ISSUES AT STAKE: Flooding history repeats itself time after time

THE Biblical parable of the ox falling in the ditch on the Sabbath comes to mind.

I once heard a preacher say: ‘If the same ox falls into the same ditch every Sabbath, either get rid of the ox or fill the ditch.’

This came to mind as reports of flooding poured in during the past weekend’s rains.

Sadly, people were left homeless, minus possessions, and stranded.

Emergency services were stretched but responded admirably with whatever resources they could muster, while faith-based organisations, welfare groups, neighbours and sympathetic individuals gave what they could to alleviate the plight of the victims.

Though the amount of rain over such a short period of time could not have been anticipated, questions need to be raised about the fact that many of the affected areas are regularly subjected to such a calamity.

Whether it is the result of poor development planning, or the basic necessity of having to find any place to live, the fact is many of these victims live at the edge of rivers and streams that inevitably burst their banks and flood homes every time there is copious rain.

The danger is that lives can be lost, with the added fear of terrified children watching and hearing the rising waters.

Temporary comfort

Giving these families warm clothes, food and temporary shelter in a hall is short-term comfort, at best.

They need properly located homes in safe areas – a basic human right.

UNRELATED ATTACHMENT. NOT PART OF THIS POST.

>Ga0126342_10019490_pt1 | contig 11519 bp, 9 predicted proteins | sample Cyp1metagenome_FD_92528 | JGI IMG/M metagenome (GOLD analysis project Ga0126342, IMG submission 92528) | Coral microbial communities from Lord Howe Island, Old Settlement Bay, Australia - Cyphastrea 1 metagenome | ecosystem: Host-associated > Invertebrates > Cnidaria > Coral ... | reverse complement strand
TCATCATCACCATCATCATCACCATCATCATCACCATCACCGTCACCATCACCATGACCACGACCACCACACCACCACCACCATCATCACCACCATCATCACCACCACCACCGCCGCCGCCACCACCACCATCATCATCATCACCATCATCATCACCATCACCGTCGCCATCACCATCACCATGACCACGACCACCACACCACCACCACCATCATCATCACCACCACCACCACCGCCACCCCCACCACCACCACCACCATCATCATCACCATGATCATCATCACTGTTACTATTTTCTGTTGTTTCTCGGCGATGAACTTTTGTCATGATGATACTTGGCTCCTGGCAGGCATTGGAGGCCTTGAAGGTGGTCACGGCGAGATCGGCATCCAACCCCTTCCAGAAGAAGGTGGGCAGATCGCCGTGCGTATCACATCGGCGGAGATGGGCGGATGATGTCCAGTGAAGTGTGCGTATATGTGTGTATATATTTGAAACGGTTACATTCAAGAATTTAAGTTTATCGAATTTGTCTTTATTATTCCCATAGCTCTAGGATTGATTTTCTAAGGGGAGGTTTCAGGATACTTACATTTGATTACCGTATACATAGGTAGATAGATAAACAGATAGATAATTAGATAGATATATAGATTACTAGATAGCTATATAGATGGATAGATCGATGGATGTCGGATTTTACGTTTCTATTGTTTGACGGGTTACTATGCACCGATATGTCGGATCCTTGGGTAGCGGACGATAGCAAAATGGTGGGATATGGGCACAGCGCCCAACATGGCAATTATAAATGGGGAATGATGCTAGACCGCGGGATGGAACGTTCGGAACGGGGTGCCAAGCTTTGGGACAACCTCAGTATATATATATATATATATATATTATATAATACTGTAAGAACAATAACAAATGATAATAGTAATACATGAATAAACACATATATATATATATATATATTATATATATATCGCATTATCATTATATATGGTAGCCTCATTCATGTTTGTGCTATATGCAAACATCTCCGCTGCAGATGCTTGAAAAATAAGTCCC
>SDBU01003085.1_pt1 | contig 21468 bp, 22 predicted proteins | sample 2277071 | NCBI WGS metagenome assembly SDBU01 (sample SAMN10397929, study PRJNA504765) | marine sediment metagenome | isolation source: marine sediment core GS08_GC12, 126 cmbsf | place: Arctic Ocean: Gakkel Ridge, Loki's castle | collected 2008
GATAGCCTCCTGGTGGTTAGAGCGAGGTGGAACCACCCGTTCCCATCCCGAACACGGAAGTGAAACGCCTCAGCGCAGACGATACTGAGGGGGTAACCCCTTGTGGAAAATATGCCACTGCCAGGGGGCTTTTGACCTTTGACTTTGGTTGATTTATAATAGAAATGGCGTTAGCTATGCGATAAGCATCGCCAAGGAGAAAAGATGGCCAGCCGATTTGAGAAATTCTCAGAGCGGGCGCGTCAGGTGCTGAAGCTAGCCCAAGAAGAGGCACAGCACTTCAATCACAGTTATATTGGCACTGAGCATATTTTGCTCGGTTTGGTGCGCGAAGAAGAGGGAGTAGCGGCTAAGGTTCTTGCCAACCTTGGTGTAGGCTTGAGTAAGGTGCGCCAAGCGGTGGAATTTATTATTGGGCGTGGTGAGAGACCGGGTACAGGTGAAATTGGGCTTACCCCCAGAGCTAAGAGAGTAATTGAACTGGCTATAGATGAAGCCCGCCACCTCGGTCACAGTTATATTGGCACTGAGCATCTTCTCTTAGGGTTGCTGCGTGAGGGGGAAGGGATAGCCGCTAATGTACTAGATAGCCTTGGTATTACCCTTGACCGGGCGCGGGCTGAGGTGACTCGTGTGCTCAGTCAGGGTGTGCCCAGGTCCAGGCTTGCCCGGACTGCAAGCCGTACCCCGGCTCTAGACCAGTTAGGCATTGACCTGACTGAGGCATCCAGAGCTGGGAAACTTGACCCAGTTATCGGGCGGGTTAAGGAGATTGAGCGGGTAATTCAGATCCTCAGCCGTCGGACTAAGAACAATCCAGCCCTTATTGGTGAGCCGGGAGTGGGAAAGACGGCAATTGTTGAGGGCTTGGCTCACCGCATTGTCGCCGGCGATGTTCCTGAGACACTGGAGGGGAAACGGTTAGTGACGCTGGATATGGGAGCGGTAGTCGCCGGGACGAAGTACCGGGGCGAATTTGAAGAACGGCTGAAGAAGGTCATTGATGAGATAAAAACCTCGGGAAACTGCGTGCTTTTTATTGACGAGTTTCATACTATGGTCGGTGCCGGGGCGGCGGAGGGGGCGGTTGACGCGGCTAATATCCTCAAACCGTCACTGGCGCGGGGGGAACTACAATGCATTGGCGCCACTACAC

And if needs be, they should be persuaded to move somewhere less dangerous.

On another serious note, at the most recent City of uMhlathuze Exco meeting it was noted that the municipality’s disaster management services do not meet the legal requirements of the Disaster Management Act.

This needs to be remedied as a matter of urgency, as surely it will be.

At present the burden falls on the city’s Fire & Rescue Services, but a fully-fledged, stand-alone unit is a must.

Besides flood and fire disasters, the very nature of the city’s economy makes it vulnerable to chemical, gas and other industrial threats.

Apart from supplying food, clothing and shelter, a proper disaster management entity would include issues such as mass evacuation plans and sabotage threats to critical infrastructure.

There would also not be a scramble to gather speedy donations to meet urgent short-term needs, but a well-structured professional establishment with the necessary logistical and informed reaction capability.

  AUTHOR
Dave Savides
Editor

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